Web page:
Monday, October 21, 2013

I Am The Screw

It's not hard to tell I've already begun pulling away from this blog.

There's no sense in reassuring the gentle reader, since one of the great memes of the Internet blogging community is to write, "I'm going to do [blank]" going forward ... which makes a famously funny last blog entry.

The proof is always in the pudding. No matter what anyone says they're going to do, it means nothing until the thing is done. Committance, unfortunately, is always something that is done in the past. The default is the antonym, evasion ... that in which the verb is to not do. And there is nothing easier in the world to do than 'not do.'

Evasion is the crime I've committed all my life. I have pursued it extravagantly because the marvelous thing about evasion is that it confers freedom upon its practitioners. To commit is to put oneself in prison; and prison is hard.

That said, all the things I've ever done that mattered involved commitment and not evasion. One cannot evade work forever; one gets hungry. If one will have anything completed, evasion is a terrible strategy. If art is to be done, it is necessary to shackle oneself to the art and to do so with a well. Art is not freedom. Art is imprisonment.

But it is the sort of imprisonment I crave. And the craving has been very strong lately.

Please don't misunderstand me. This blog is a sort of commitment too, and putting it down for a month is very definitely an evasion. All I can say in reply is that the sort of evasion I intend to pursue over the next month is something like being released from minimum security so the screws can take me to federal prison.

I am the screws, too.

This blog is a crutch. It is a very nice crutch, it enables me to get feedback from remarkably bright people, and it enables me to talk about the things I like, openly and brazenly. It connects and it gets my name out there and you all get to see the interesting cool things I'm doing when I'm not evading my fascination with maps, rule design, gaming and so on. But this blog is EASY to write. Lately, that's been annoying me.

I'm on record again and again saying that if you want to run a D&D world, stop choosing the easy path. The easy path will return almost no significant return. You think your world is a great world, based on modules and someone else's inventiveness, but you're just standing on a crutch of your own. You have no idea what you're capable of doing - or what you're capable of learning - or even how your life could be changed - because you're evading the most important, significant, worthy effort of your existence:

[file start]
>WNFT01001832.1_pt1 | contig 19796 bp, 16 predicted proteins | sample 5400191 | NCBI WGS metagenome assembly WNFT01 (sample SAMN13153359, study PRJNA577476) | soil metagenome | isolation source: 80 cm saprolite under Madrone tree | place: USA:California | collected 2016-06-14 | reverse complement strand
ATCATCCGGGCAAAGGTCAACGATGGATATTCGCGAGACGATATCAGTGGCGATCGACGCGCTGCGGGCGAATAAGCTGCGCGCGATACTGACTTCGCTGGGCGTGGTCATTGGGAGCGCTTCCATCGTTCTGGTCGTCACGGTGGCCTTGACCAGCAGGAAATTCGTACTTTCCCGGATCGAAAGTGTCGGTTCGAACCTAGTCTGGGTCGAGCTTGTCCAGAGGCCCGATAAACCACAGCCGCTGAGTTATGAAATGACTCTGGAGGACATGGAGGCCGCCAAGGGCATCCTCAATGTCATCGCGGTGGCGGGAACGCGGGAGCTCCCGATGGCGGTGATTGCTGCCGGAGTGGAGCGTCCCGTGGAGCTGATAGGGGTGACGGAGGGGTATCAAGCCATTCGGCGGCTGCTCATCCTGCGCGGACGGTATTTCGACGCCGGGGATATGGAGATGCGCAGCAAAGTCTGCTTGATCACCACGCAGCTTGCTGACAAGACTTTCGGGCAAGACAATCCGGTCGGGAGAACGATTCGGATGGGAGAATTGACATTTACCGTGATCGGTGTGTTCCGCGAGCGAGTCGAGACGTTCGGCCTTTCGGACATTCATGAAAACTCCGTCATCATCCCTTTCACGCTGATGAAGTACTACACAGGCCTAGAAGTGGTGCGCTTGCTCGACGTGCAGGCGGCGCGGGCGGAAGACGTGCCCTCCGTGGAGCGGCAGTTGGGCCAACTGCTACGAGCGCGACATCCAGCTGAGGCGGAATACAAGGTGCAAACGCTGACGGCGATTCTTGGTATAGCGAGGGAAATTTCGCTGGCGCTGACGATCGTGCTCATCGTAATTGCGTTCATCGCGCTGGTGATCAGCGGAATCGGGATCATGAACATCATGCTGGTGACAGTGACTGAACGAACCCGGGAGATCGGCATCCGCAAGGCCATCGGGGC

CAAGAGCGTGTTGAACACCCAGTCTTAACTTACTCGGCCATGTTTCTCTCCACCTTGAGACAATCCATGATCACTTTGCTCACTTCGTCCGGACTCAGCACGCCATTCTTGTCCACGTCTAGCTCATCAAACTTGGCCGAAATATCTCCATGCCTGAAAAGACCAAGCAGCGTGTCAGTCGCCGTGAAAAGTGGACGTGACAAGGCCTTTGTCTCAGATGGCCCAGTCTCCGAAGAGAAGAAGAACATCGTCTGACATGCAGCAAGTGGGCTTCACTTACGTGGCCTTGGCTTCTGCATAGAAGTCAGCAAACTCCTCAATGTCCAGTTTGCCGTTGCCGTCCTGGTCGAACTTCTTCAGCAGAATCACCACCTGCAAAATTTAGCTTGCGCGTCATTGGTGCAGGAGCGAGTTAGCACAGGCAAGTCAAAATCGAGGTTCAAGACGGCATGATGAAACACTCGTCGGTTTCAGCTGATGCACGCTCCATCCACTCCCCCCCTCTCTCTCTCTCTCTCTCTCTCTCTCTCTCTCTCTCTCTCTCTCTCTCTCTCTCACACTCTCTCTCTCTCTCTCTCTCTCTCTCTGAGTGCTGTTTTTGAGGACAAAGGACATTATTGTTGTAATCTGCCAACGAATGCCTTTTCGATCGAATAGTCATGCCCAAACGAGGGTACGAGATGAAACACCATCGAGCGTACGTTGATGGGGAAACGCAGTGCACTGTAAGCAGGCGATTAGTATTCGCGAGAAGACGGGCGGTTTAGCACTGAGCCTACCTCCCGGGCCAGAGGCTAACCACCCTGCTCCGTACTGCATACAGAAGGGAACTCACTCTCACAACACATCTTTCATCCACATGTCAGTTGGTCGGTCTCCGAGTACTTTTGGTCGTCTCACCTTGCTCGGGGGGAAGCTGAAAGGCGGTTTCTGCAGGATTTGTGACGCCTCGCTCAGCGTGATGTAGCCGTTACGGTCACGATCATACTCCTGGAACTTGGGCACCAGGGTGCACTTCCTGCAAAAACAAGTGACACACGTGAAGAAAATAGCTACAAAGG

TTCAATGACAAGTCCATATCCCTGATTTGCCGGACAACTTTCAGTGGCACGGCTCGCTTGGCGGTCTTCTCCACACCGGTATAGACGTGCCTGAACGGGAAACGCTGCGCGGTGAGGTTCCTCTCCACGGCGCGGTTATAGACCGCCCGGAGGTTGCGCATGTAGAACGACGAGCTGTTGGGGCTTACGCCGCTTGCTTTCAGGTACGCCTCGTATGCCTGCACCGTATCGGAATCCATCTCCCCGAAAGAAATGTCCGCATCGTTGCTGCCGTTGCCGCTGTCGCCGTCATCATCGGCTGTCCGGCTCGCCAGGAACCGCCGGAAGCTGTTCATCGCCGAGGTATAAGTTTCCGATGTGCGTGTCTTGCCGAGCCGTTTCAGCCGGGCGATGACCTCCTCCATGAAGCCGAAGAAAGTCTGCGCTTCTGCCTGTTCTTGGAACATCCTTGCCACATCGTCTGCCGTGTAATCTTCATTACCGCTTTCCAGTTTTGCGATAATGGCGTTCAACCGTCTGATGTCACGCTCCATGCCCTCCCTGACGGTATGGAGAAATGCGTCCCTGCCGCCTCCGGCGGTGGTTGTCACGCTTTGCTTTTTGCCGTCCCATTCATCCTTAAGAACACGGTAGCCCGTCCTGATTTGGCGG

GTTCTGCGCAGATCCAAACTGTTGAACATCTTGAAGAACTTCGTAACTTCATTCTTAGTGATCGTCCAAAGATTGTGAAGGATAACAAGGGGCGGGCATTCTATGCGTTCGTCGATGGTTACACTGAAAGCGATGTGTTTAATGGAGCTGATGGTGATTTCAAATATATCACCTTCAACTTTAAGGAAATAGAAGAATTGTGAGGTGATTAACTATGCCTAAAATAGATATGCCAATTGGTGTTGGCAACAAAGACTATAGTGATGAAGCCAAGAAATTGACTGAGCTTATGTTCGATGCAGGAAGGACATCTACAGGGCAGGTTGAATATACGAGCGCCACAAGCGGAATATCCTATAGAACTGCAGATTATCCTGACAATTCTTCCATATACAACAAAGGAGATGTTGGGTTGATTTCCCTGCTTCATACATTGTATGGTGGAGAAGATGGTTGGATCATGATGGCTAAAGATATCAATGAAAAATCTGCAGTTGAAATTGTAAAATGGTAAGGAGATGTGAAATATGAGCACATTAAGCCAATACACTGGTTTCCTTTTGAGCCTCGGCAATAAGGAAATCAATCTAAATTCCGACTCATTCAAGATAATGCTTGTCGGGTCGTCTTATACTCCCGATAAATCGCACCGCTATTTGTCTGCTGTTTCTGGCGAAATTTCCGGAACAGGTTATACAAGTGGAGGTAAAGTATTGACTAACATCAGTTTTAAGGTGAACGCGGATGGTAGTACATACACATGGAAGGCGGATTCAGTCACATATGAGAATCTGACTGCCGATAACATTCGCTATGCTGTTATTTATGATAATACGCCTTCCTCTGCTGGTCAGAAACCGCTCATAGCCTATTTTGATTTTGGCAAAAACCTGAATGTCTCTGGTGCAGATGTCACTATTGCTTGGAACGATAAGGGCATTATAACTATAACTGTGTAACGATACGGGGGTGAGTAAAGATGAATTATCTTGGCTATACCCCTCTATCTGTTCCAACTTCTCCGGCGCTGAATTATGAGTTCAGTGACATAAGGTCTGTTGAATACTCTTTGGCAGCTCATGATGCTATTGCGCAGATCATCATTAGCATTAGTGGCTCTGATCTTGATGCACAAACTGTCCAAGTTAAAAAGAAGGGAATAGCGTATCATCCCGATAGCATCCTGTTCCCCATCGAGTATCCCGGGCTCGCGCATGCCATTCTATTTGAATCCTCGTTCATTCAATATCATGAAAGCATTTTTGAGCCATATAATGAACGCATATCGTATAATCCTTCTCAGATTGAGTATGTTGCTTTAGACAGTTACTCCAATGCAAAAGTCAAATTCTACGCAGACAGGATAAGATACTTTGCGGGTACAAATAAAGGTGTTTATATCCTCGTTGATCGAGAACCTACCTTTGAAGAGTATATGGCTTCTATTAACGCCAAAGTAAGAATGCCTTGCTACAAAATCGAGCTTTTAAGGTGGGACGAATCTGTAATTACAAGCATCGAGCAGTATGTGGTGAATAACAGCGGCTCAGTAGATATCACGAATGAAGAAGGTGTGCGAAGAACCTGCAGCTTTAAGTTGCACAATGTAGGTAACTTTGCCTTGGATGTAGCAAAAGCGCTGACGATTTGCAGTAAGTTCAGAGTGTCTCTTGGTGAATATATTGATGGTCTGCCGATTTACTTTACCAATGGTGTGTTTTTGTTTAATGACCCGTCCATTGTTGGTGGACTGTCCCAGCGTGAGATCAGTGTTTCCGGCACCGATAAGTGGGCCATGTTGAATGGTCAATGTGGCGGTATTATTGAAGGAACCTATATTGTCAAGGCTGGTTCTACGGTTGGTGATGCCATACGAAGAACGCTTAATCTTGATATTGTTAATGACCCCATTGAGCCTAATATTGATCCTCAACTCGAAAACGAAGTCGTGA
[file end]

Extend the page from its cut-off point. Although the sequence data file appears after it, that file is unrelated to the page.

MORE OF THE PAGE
To know something today that you did not know yesterday.

It really pisses me off when someone says, "I only know that I know nothing." That's all very cute, and Socrates was a bright fellow for saying it, but it's a lot of goddamn bunk. There's no wisdom in sitting in the mud, on your thumb, proud that you've realized it's all an illusion. The trick in life is to pretend that some stupid thing is true, then employ that truth and see where that gets you. The witticism about knowing nothing is an evasion. The hard part is not minding that you know nothing ... and applying yourself one marker further towards seeing what the hell you can do despite that crippling fact. Fuck that you know nothing. Do something ANYWAY.

That's what I intend to do. I'm sure I'll come back a little better than I am. Perhaps the reader could consider the value of doing likewise. If, over the month of November, you come to read this blog and there's nothing new here, and you find yourself disappointed, you might consider that there are a hell of a lot of new things everywhere ... and most of them are to be found in the direction of using your head to manipulate your hands in order to bring those new things into the light.

Give yourself up. Confess your guilt. Then shut the prison door and get started.

2 comments:

Jomo Rising said...

Might I suggest a quick trip to Rome?

Giordanisti said...

Best wishes during your break, Alexis. You do amazing work here, and some time off to clear the head is only improves output, I've found. I'll keep being inspired by you in your absence, you can be sure.